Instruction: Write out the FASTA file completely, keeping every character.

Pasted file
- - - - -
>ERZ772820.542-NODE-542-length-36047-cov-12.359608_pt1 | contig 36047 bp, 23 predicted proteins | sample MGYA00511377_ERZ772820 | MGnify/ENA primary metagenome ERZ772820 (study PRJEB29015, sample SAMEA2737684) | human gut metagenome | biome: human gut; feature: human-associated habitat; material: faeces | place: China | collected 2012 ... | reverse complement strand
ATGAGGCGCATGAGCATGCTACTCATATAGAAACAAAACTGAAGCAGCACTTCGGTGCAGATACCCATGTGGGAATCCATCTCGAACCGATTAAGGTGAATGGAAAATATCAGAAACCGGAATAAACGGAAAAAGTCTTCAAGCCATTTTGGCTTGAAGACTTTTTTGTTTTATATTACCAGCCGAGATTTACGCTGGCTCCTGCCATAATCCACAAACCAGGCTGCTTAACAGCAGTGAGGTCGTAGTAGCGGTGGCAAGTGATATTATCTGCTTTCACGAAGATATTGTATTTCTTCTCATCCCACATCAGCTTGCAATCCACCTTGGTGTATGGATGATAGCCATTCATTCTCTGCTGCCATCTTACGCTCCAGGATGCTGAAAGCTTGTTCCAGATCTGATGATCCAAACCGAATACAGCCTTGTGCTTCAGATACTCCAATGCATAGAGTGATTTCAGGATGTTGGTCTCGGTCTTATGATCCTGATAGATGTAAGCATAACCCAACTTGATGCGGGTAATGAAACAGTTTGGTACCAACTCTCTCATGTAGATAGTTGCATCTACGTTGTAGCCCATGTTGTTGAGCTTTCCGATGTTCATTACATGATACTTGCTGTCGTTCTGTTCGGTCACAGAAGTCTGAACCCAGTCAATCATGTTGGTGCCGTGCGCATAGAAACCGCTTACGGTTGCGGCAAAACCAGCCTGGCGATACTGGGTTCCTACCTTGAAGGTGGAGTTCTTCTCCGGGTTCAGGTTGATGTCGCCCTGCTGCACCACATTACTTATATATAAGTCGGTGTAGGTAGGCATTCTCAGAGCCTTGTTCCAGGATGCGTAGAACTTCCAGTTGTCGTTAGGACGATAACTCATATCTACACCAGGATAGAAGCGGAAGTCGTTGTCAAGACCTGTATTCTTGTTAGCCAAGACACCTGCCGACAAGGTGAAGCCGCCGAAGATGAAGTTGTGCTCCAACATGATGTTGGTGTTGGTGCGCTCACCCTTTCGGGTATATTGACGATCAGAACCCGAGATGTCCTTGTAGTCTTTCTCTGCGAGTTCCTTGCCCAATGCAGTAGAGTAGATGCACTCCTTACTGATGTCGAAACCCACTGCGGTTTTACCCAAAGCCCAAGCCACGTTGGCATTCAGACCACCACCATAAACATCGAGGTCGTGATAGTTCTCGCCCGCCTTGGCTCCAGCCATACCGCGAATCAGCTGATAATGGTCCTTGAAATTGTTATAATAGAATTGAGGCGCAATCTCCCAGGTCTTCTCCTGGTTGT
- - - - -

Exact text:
>ERZ772820.542-NODE-542-length-36047-cov-12.359608_pt1 | contig 36047 bp, 23 predicted proteins | sample MGYA00511377_ERZ772820 | MGnify/ENA primary metagenome ERZ772820 (study PRJEB29015, sample SAMEA2737684) | human gut metagenome | biome: human gut; feature: human-associated habitat; material: faeces | place: China | collected 2012 ... | reverse complement strand
ATGAGGCGCATGAGCATGCTACTCATATAGAAACAAAACTGAAGCAGCACTTCGGTGCAGATACCCATGTGGGAATCCATCTCGAACCGATTAAGGTGAATGGAAAATATCAGAAACCGGAATAAACGGAAAAAGTCTTCAAGCCATTTTGGCTTGAAGACTTTTTTGTTTTATATTACCAGCCGAGATTTACGCTGGCTCCTGCCATAATCCACAAACCAGGCTGCTTAACAGCAGTGAGGTCGTAGTAGCGGTGGCAAGTGATATTATCTGCTTTCACGAAGATATTGTATTTCTTCTCATCCCACATCAGCTTGCAATCCACCTTGGTGTATGGATGATAGCCATTCATTCTCTGCTGCCATCTTACGCTCCAGGATGCTGAAAGCTTGTTCCAGATCTGATGATCCAAACCGAATACAGCCTTGTGCTTCAGATACTCCAATGCATAGAGTGATTTCAGGATGTTGGTCTCGGTCTTATGATCCTGATAGATGTAAGCATAACCCAACTTGATGCGGGTAATGAAACAGTTTGGTACCAACTCTCTCATGTAGATAGTTGCATCTACGTTGTAGCCCATGTTGTTGAGCTTTCCGATGTTCATTACATGATACTTGCTGTCGTTCTGTTCGGTCACAGAAGTCTGAACCCAGTCAATCATGTTGGTGCCGTGCGCATAGAAACCGCTTACGGTTGCGGCAAAACCAGCCTGGCGATACTGGGTTCCTACCTTGAAGGTGGAGTTCTTCTCCGGGTTCAGGTTGATGTCGCCCTGCTGCACCACATTACTTATATATAAGTCGGTGTAGGTAGGCATTCTCAGAGCCTTGTTCCAGGATGCGTAGAACTTCCAGTTGTCGTTAGGACGATAACTCATATCTACACCAGGATAGAAGCGGAAGTCGTTGTCAAGACCTGTATTCTTGTTAGCCAAGACACCTGCCGACAAGGTGAAGCCGCCGAAGATGAAGTTGTGCTCCAACATGATGTTGGTGTTGGTGCGCTCACCCTTTCGGGTATATTGACGATCAGAACCCGAGATGTCCTTGTAGTCTTTCTCTGCGAGTTCCTTGCCCAATGCAGTAGAGTAGATGCACTCCTTACTGATGTCGAAACCCACTGCGGTTTTACCCAAAGCCCAAGCCACGTTGGCATTCAGACCACCACCATAAACATCGAGGTCGTGATAGTTCTCGCCCGCCTTGGCTCCAGCCATACCGCGAATCAGCTGATAATGGTCCTTGAAATTGTTATAATAGAATTGAGGCGCAATCTCCCAGGTCTTCTCCTGGTTGT